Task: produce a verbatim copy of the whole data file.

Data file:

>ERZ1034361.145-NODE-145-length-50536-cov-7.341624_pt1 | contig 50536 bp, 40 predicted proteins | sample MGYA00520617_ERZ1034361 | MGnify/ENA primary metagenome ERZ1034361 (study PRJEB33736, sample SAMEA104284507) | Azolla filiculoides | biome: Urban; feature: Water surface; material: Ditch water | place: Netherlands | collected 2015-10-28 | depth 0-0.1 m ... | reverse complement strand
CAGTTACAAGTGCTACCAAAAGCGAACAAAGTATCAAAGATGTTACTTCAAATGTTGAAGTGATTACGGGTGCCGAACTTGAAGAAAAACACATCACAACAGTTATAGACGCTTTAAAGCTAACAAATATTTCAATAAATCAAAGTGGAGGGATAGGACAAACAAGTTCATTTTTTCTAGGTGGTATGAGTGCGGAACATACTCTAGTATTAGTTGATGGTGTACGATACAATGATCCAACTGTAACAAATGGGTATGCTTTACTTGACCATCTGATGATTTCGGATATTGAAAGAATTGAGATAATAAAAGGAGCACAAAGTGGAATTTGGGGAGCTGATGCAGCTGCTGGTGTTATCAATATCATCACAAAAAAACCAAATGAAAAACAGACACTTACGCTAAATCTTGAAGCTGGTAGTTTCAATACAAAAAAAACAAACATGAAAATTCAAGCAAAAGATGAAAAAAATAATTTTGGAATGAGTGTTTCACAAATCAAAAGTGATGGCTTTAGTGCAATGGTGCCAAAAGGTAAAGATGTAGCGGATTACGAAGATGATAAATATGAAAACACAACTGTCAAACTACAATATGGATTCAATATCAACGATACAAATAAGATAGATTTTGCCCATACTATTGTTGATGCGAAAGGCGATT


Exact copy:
>ERZ1034361.145-NODE-145-length-50536-cov-7.341624_pt1 | contig 50536 bp, 40 predicted proteins | sample MGYA00520617_ERZ1034361 | MGnify/ENA primary metagenome ERZ1034361 (study PRJEB33736, sample SAMEA104284507) | Azolla filiculoides | biome: Urban; feature: Water surface; material: Ditch water | place: Netherlands | collected 2015-10-28 | depth 0-0.1 m ... | reverse complement strand
CAGTTACAAGTGCTACCAAAAGCGAACAAAGTATCAAAGATGTTACTTCAAATGTTGAAGTGATTACGGGTGCCGAACTTGAAGAAAAACACATCACAACAGTTATAGACGCTTTAAAGCTAACAAATATTTCAATAAATCAAAGTGGAGGGATAGGACAAACAAGTTCATTTTTTCTAGGTGGTATGAGTGCGGAACATACTCTAGTATTAGTTGATGGTGTACGATACAATGATCCAACTGTAACAAATGGGTATGCTTTACTTGACCATCTGATGATTTCGGATATTGAAAGAATTGAGATAATAAAAGGAGCACAAAGTGGAATTTGGGGAGCTGATGCAGCTGCTGGTGTTATCAATATCATCACAAAAAAACCAAATGAAAAACAGACACTTACGCTAAATCTTGAAGCTGGTAGTTTCAATACAAAAAAAACAAACATGAAAATTCAAGCAAAAGATGAAAAAAATAATTTTGGAATGAGTGTTTCACAAATCAAAAGTGATGGCTTTAGTGCAATGGTGCCAAAAGGTAAAGATGTAGCGGATTACGAAGATGATAAATATGAAAACACAACTGTCAAACTACAATATGGATTCAATATCAACGATACAAATAAGATAGATTTTGCCCATACTATTGTTGATGCGAAAGGCGATT